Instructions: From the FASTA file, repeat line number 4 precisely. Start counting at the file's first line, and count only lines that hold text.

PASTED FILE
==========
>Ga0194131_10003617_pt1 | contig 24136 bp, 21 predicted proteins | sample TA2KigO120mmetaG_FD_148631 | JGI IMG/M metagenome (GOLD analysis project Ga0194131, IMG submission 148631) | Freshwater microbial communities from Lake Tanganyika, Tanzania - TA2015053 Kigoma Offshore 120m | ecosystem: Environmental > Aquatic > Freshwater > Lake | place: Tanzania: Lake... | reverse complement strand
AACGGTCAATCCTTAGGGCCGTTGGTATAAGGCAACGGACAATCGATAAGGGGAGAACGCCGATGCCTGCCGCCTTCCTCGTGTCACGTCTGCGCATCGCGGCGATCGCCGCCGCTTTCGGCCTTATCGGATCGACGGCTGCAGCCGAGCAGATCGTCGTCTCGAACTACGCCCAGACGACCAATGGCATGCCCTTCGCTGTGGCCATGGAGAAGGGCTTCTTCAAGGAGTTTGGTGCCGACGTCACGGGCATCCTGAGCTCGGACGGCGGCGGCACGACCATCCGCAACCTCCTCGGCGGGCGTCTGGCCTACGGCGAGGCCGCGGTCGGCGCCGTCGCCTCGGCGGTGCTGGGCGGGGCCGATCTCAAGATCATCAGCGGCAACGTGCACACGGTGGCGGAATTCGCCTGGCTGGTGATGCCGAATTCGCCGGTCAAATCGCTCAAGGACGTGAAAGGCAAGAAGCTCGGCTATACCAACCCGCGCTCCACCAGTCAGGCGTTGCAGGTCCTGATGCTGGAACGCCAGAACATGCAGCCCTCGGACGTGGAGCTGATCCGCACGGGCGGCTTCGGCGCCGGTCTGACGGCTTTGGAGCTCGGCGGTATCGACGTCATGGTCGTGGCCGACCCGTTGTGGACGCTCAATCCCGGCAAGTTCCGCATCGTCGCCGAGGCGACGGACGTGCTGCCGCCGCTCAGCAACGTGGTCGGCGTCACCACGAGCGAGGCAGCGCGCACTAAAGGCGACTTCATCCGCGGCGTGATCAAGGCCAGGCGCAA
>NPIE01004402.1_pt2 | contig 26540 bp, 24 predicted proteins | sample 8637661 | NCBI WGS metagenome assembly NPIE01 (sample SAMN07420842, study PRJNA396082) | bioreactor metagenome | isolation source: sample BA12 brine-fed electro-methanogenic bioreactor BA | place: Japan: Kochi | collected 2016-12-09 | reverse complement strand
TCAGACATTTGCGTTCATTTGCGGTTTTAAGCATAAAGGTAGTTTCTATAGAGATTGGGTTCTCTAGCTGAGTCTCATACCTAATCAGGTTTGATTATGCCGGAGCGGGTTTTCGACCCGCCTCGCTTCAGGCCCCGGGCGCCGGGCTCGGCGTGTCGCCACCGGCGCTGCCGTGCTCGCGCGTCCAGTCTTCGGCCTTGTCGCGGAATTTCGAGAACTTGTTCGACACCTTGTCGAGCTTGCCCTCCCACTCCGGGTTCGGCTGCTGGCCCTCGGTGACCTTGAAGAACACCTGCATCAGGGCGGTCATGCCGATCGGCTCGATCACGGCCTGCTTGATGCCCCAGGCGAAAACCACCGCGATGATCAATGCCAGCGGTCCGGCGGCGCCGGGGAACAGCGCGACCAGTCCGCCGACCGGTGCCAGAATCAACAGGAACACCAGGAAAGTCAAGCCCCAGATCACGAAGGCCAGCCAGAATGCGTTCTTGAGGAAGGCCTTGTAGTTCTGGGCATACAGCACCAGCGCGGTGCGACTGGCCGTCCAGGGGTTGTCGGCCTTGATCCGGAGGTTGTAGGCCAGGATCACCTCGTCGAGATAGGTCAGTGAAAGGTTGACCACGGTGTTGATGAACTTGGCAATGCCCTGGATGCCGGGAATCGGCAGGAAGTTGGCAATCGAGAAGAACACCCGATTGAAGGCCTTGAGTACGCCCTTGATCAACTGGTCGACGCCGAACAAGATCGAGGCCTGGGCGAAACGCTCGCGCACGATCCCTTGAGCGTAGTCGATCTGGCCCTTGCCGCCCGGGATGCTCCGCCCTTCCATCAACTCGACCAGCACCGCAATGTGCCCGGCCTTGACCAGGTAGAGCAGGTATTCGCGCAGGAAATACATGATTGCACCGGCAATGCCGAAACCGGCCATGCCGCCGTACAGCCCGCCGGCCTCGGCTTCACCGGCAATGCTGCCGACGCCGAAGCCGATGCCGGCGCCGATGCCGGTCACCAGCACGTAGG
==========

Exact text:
TCAGACATTTGCGTTCATTTGCGGTTTTAAGCATAAAGGTAGTTTCTATAGAGATTGGGTTCTCTAGCTGAGTCTCATACCTAATCAGGTTTGATTATGCCGGAGCGGGTTTTCGACCCGCCTCGCTTCAGGCCCCGGGCGCCGGGCTCGGCGTGTCGCCACCGGCGCTGCCGTGCTCGCGCGTCCAGTCTTCGGCCTTGTCGCGGAATTTCGAGAACTTGTTCGACACCTTGTCGAGCTTGCCCTCCCACTCCGGGTTCGGCTGCTGGCCCTCGGTGACCTTGAAGAACACCTGCATCAGGGCGGTCATGCCGATCGGCTCGATCACGGCCTGCTTGATGCCCCAGGCGAAAACCACCGCGATGATCAATGCCAGCGGTCCGGCGGCGCCGGGGAACAGCGCGACCAGTCCGCCGACCGGTGCCAGAATCAACAGGAACACCAGGAAAGTCAAGCCCCAGATCACGAAGGCCAGCCAGAATGCGTTCTTGAGGAAGGCCTTGTAGTTCTGGGCATACAGCACCAGCGCGGTGCGACTGGCCGTCCAGGGGTTGTCGGCCTTGATCCGGAGGTTGTAGGCCAGGATCACCTCGTCGAGATAGGTCAGTGAAAGGTTGACCACGGTGTTGATGAACTTGGCAATGCCCTGGATGCCGGGAATCGGCAGGAAGTTGGCAATCGAGAAGAACACCCGATTGAAGGCCTTGAGTACGCCCTTGATCAACTGGTCGACGCCGAACAAGATCGAGGCCTGGGCGAAACGCTCGCGCACGATCCCTTGAGCGTAGTCGATCTGGCCCTTGCCGCCCGGGATGCTCCGCCCTTCCATCAACTCGACCAGCACCGCAATGTGCCCGGCCTTGACCAGGTAGAGCAGGTATTCGCGCAGGAAATACATGATTGCACCGGCAATGCCGAAACCGGCCATGCCGCCGTACAGCCCGCCGGCCTCGGCTTCACCGGCAATGCTGCCGACGCCGAAGCCGATGCCGGCGCCGATGCCGGTCACCAGCACGTAGG